Interesting Facts About Hausa Tribe
Deep social changes have taken place among the Hausa tribe. Today’s Hausa man is not just a peasant who constantly cultivates his field year after year, or an artisan who weaves narrow cloth strips on the hand-held machine. He is more than that.
You may have already met an agronomist who studied the methods of modern agriculture, and the epidemiologist, radio engineer, factory master, skilfully reading the drawings, whose hands are accustomed to working with complex mechanisms. Each of them may be Hausa.
Hausa culture and their history
The craftmen of the Hausa tribe, weavers, dyers, tanners, blacksmiths became widely known. With their goods, Hausa traders penetrated not only to the markets of neighboring countries, but also to Tripoli, Cairo, Istanbul and many others. In the Middle Ages in Western Europe, products from colored ‘Moroccan leather’ made by the hands of Hausa tribe masters were in great demand. In large cities in Nigeria spinning and weaving mills, workshops for tailoring and footwear were created. Economic development also caused the growth of culture. Back in the XVII century the writing form of Hausa language was created on the basis of the Arabic alphabet. Later there were collections of poems and legends, historical chronicles and a lot of business documents.
Hausa archers were shot with machine guns, the walls of the cities collapsed under the fire of howitzers. Most of the territory inhabited by the Hausa people became part of the English colony of Nigeria. The smaller part was captured by the French colonialists. No repression of the colonialists could stop the course of history and in 1960 the peoples of Nigeria and the Republic of Niger won and solemnly celebrated the proclamation of independence. In the countries where the Hausa tribe live, they, together with other peoples, have thrown off the yoke of colonialism. Now, these people are building a new free life. It is on the way to strengthening the political and economic independence of its countries.
Hausa traditional marriage
Weddings are always something special, romantic and beautiful. And the Hausa ones are no exception. Hausa girls are very beautiful and tender brides.
Hausa brides (like all brides) consider wedding the most important day in their life. That’s why they do not save money for decorations for wedding ceremonies. Lali (drawings on the hands) or Mendi are mandatory attributes for the bride.
The bride must have many ornaments, and not ordinary ones, but gold and as much them as possible. Bride dress code does not exist. She can wear a skirt with a blouse in national style or a caftan (long dress). The color of the outfit also does not matter. Well, naturally, there also should be a beautiful makeup! Hausa ladies are famous for their stylish and trendy makeup ideas! The bridegroom must give money to the bride for dresses, ornaments and a make-up artist. It is believed that the more the bridegroom gives for wedding expenses, the more he loves her. Preparation for the wedding begins long before the appointed date and the wedding itself lasts for four days. The bride must wear another outfit for every day of the wedding.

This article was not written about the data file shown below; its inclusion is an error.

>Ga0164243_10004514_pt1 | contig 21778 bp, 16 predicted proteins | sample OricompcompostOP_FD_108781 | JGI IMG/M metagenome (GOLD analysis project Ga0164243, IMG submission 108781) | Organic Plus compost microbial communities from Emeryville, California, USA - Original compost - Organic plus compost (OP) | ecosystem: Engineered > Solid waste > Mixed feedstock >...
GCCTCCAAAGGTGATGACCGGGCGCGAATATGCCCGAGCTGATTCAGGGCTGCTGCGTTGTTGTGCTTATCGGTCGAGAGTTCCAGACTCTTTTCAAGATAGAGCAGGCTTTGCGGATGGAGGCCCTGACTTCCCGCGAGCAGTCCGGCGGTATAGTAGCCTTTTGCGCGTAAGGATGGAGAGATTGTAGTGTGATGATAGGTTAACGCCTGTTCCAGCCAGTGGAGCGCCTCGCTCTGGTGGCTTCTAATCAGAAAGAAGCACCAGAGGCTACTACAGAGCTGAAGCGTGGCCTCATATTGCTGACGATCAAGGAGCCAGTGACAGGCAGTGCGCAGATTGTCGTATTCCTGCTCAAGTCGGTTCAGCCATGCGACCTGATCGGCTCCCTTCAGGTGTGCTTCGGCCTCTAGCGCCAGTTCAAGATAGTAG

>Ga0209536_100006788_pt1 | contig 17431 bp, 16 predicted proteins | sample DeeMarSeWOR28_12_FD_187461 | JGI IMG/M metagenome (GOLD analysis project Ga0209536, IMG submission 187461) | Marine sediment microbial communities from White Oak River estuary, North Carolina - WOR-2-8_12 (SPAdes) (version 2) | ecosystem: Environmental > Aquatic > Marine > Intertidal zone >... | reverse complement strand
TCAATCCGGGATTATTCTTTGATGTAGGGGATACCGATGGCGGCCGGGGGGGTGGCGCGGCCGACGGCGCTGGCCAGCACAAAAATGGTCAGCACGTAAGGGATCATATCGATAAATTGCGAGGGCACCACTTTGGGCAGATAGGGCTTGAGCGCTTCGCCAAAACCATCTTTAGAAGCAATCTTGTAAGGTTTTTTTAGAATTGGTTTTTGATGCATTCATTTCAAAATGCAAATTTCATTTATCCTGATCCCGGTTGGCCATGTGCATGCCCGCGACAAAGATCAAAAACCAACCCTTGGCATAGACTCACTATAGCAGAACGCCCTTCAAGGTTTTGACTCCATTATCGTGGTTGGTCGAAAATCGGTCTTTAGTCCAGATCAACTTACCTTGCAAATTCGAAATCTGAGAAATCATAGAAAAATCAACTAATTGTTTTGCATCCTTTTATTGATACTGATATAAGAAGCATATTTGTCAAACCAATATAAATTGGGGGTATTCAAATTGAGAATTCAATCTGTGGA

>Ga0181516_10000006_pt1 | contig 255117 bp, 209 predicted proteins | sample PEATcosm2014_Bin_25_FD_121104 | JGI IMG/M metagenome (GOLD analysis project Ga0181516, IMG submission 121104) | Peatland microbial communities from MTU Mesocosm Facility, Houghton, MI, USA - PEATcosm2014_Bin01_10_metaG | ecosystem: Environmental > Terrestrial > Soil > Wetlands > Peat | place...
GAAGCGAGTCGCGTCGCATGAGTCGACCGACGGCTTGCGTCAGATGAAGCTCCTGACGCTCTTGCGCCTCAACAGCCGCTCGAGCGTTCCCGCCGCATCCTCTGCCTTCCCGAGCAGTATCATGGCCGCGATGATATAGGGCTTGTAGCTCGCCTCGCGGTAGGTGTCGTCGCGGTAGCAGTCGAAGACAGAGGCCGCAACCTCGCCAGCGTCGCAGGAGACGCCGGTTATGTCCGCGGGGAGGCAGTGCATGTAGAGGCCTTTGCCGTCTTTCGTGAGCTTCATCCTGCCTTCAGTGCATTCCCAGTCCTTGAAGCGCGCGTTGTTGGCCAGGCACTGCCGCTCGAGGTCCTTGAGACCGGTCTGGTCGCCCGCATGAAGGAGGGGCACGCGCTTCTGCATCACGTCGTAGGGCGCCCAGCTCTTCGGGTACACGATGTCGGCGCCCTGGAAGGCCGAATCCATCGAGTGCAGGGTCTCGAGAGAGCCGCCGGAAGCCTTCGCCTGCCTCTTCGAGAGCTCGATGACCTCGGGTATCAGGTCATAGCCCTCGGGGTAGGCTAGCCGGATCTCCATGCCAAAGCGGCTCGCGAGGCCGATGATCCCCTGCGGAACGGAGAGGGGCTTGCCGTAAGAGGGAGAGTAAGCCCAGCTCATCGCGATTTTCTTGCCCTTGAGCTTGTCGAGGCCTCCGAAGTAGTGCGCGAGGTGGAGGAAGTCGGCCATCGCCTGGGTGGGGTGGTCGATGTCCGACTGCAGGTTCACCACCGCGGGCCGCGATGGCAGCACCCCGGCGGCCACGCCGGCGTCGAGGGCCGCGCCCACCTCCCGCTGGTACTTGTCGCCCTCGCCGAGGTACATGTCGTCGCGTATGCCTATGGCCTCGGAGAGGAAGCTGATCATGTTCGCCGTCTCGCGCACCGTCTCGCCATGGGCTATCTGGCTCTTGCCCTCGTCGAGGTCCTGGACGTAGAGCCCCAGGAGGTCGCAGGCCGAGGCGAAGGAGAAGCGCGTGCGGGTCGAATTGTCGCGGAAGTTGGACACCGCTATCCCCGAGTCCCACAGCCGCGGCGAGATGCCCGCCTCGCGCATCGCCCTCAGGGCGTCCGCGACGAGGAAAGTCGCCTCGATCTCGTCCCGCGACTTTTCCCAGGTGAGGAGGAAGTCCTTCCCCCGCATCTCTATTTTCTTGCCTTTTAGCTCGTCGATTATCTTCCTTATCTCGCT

Traditional Hausa dressing
Most Hausa people wear something between shirt and robe. Hausa men wear ‘Jalabiya’. Round caps with a flat top are very popular. There are caps of the same color, but many prefer those that are embroidered with bright red, orange and green color. Women from the Hausa tribe usually dress in such a way that they hide almost every part of their body. This is mostlydue to their strong religious beliefs. In addition to Islamic ‘hijab’, women’s clothing consists of a wide piece of cloth that is wrapped around the waist, and a headscarf or embroidered gowns, etc.
The music of this people is torn between Islam and the pagan past, which divides it in two: the music of big cities and the village songs. In the city, the influence of Islam completely suppressed the pagan ethnic traditions of Hausa, which are still evident in the countryside. In cities, this music is of a religious nature. Praising Allah goes to the accompaniment of timpani and ‘talking’ drums. However, the further we move away from cities, the more diverse the music becomes. The main instruments used for accompaniment of laudatory songs are drums, namely small timpani. The most impressive of the instruments on which the Hausa music is performed, is an elongated pipe called kakakai. This instrument was originally used by the Songhai cavalry and was adopted by the growing Hausa-speaking states as a symbol of military power. Kakakai is usually accompanied by large drums, tambura. As elsewhere in Africa, traditional rural Hausa music is clearly dying out, giving way to popular. However, they still continue to draw inspiration from traditional roots. Hausa are very interesting people with rich history and culture and they are among us.